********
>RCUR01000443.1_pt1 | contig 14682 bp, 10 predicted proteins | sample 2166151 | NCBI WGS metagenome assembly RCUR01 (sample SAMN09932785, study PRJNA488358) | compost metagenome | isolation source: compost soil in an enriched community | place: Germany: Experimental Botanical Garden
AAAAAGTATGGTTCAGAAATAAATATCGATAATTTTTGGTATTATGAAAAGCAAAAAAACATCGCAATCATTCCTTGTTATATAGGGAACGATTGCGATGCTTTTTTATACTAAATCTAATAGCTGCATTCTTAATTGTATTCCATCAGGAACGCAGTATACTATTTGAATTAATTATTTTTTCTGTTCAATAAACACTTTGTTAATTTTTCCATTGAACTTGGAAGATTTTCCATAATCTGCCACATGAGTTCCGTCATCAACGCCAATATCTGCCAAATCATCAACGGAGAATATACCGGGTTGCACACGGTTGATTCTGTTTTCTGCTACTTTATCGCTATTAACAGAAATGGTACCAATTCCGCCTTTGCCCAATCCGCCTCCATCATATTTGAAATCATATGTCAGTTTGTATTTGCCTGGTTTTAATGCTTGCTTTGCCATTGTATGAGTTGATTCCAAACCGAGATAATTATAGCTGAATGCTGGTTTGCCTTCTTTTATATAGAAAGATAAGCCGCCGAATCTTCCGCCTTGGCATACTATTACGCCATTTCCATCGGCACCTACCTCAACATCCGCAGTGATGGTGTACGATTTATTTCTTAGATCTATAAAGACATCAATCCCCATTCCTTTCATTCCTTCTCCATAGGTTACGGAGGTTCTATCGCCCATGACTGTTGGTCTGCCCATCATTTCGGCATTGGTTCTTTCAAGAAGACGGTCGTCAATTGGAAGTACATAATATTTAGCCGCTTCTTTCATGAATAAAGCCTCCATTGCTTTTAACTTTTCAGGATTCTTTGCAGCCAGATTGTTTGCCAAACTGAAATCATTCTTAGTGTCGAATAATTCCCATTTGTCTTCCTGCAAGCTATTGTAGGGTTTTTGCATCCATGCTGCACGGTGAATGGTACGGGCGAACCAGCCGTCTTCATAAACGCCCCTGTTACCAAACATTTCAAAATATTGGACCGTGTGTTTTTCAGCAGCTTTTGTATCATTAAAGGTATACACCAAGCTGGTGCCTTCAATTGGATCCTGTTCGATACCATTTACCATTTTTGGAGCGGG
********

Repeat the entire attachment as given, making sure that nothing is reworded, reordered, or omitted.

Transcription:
>RCUR01000443.1_pt1 | contig 14682 bp, 10 predicted proteins | sample 2166151 | NCBI WGS metagenome assembly RCUR01 (sample SAMN09932785, study PRJNA488358) | compost metagenome | isolation source: compost soil in an enriched community | place: Germany: Experimental Botanical Garden
AAAAAGTATGGTTCAGAAATAAATATCGATAATTTTTGGTATTATGAAAAGCAAAAAAACATCGCAATCATTCCTTGTTATATAGGGAACGATTGCGATGCTTTTTTATACTAAATCTAATAGCTGCATTCTTAATTGTATTCCATCAGGAACGCAGTATACTATTTGAATTAATTATTTTTTCTGTTCAATAAACACTTTGTTAATTTTTCCATTGAACTTGGAAGATTTTCCATAATCTGCCACATGAGTTCCGTCATCAACGCCAATATCTGCCAAATCATCAACGGAGAATATACCGGGTTGCACACGGTTGATTCTGTTTTCTGCTACTTTATCGCTATTAACAGAAATGGTACCAATTCCGCCTTTGCCCAATCCGCCTCCATCATATTTGAAATCATATGTCAGTTTGTATTTGCCTGGTTTTAATGCTTGCTTTGCCATTGTATGAGTTGATTCCAAACCGAGATAATTATAGCTGAATGCTGGTTTGCCTTCTTTTATATAGAAAGATAAGCCGCCGAATCTTCCGCCTTGGCATACTATTACGCCATTTCCATCGGCACCTACCTCAACATCCGCAGTGATGGTGTACGATTTATTTCTTAGATCTATAAAGACATCAATCCCCATTCCTTTCATTCCTTCTCCATAGGTTACGGAGGTTCTATCGCCCATGACTGTTGGTCTGCCCATCATTTCGGCATTGGTTCTTTCAAGAAGACGGTCGTCAATTGGAAGTACATAATATTTAGCCGCTTCTTTCATGAATAAAGCCTCCATTGCTTTTAACTTTTCAGGATTCTTTGCAGCCAGATTGTTTGCCAAACTGAAATCATTCTTAGTGTCGAATAATTCCCATTTGTCTTCCTGCAAGCTATTGTAGGGTTTTTGCATCCATGCTGCACGGTGAATGGTACGGGCGAACCAGCCGTCTTCATAAACGCCCCTGTTACCAAACATTTCAAAATATTGGACCGTGTGTTTTTCAGCAGCTTTTGTATCATTAAAGGTATACACCAAGCTGGTGCCTTCAATTGGATCCTGTTCGATACCATTTACCATTTTTGGAGCGGG